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Recruiter Journal
South Carolina educators participated in the sixth biannual
Educators learn about military, earn continuing
education credits

By Vern Garcia
USAREC, Columbia Battalion
August 02, 2016

COLUMBIA, S.C. -- More than 60 South Carolina educators participated in the sixth biannual, three-day Military Career Pathways MCP 101 course here recently.

The course teaches educators about military benefits, resources, and careers, and how those careers fit into the national education 16 career clusters.

"This is an amazing program to help build relationships with our schools," said Lt. Col. Robert Garbarino, Columbia Battalion commander. "After this, I believe these educators will see their local recruiter differently. I also hope they have a greater appreciation and understanding of the wide range of career fields available in the military."

Kama Staton, MCP 101 committee chairperson, is an education associate for the South Carolina Department of Education. She said the course breaks down stereotypes and helps educators help students make informed decisions about their future and how military service is a viable option.

"Every student in South Carolina needs to be aware of the globalization of military careers - high skill, high wage, with a seamless crosswalk to civilian careers," Staton said.

To receive recertification and continuing education credits, attendees were required to participate in all the activities and design a project they could implement in their schools during the upcoming school year.

"We encourage participants to invite [MCP 101] committee members and recruiters to help with and participate in their projects," said Laura Jones, an MCP 101 committee member.

On day one of the course, educators learned about the enlistment process, discussed with recruiters about how best to provide students with information about military careers, and visited McEntire Joint National Guard Base in Eastover, South Carolina.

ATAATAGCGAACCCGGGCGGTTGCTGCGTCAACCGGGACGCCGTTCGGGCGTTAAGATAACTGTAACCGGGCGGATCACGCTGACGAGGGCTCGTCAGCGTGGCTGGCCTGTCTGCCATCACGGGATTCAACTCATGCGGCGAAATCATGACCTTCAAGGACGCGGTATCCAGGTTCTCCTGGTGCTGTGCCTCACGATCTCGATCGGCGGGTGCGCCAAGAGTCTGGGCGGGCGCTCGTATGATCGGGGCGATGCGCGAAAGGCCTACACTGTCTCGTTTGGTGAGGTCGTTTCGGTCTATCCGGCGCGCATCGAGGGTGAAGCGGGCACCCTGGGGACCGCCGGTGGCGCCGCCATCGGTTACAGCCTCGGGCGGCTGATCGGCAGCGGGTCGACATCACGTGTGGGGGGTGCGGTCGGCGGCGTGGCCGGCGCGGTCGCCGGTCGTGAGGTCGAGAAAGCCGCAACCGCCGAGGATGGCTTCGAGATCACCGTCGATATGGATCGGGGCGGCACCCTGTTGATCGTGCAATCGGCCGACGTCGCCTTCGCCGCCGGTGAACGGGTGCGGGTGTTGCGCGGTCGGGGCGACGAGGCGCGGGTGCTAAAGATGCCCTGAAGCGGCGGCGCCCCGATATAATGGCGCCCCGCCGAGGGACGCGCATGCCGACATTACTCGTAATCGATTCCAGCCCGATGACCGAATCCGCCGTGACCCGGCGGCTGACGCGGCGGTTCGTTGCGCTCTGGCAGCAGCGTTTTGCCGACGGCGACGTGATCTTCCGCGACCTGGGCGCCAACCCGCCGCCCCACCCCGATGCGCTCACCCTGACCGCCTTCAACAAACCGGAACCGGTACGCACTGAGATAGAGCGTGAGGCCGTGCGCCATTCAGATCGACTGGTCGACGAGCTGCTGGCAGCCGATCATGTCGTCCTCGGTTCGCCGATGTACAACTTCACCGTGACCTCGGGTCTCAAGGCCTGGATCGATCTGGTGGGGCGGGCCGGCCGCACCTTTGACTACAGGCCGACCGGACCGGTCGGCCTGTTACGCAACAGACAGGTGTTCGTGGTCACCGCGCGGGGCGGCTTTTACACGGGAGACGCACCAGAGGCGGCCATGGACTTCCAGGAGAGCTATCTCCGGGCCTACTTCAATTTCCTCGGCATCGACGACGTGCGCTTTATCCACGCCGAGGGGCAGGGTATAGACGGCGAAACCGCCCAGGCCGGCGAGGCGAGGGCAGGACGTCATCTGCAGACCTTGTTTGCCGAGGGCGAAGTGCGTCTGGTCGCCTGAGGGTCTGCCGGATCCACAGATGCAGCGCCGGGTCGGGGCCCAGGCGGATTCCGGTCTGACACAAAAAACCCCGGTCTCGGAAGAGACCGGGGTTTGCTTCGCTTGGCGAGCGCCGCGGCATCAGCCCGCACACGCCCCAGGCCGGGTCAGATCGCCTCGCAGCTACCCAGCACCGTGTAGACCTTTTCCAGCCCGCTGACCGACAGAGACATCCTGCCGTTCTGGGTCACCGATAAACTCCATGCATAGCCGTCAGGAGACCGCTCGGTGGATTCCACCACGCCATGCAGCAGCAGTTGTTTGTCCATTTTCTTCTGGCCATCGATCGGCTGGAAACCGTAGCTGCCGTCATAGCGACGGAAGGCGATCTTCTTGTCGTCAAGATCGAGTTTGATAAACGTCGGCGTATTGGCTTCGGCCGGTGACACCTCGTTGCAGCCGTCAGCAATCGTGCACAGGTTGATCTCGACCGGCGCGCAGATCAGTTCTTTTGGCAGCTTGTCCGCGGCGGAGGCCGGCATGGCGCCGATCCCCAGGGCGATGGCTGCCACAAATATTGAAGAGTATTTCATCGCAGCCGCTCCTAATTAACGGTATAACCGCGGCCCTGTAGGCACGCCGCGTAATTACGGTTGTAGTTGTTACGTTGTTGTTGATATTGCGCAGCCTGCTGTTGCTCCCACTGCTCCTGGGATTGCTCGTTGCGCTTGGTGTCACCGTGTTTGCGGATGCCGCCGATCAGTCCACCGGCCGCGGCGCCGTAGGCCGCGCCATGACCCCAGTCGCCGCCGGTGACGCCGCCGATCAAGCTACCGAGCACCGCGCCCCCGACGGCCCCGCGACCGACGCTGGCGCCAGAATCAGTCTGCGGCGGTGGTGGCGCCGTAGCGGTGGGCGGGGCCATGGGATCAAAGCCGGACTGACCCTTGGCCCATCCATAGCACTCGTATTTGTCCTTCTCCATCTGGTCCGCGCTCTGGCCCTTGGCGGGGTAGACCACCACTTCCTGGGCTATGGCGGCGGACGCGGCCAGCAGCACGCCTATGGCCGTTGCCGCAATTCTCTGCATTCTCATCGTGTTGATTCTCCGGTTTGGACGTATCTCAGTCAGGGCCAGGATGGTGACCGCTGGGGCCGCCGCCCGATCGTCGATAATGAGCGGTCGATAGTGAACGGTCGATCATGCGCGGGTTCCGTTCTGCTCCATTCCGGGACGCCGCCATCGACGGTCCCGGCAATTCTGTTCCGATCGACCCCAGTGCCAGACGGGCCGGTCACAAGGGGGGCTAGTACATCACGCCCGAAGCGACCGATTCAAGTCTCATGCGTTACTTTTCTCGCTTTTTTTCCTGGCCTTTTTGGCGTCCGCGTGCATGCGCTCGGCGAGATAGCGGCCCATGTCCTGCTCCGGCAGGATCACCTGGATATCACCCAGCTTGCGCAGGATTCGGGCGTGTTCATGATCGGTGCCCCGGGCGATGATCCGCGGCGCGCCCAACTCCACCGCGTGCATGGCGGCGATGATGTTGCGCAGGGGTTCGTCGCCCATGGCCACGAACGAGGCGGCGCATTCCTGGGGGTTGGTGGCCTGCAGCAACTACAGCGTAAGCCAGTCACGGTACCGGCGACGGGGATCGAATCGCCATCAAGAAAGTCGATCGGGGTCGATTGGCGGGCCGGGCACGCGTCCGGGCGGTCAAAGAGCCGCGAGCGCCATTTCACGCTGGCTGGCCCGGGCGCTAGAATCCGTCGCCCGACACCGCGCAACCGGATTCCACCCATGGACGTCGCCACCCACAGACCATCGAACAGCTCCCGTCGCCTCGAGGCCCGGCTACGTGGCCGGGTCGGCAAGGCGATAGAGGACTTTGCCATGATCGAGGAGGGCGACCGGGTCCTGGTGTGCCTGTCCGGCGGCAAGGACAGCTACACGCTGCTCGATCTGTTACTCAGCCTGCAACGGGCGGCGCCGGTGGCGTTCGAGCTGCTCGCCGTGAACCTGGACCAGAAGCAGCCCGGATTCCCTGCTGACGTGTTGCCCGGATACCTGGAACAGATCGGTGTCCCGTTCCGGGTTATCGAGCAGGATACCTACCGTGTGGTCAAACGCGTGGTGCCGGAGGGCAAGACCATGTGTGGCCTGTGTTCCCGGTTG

"It is important, as educators, that you know as much as [you] can about every opportunity available to your students to better prepare them for bright futures," Maj. Gen. Robert Livingston, Jr., South Carolina Army and Air National Guard commander, said to attendees.

The second day, the group attended the basic training confidence course, visited the Engagement Skills Trainer - EST 2000 weapons simulator, and talked with several Soldiers about their different military occupational specialities.

Navy representatives talked about their nuclear program career options.

Shantelle James, Columbia Battalion education services specialist, showed educators how they could incorporate March2Success into their lesson plans.

"This has been a very good event; educators are very enthusiastic and asking for assistance with their projects," James said. "The event assisted in generating a greater interest in Army programs and opened future opportunities to work closely with educators."

On the last day, participants learned about the Air Force mission and the role Shaw Air Force Base plays in national security.

An end of course survey revealed 64 percent of participants believed military service programs were applicable to their areas of instruction and curriculum. Forty eight percent strongly agreed that career guidance can enhance student performance, character, and personal integrity.


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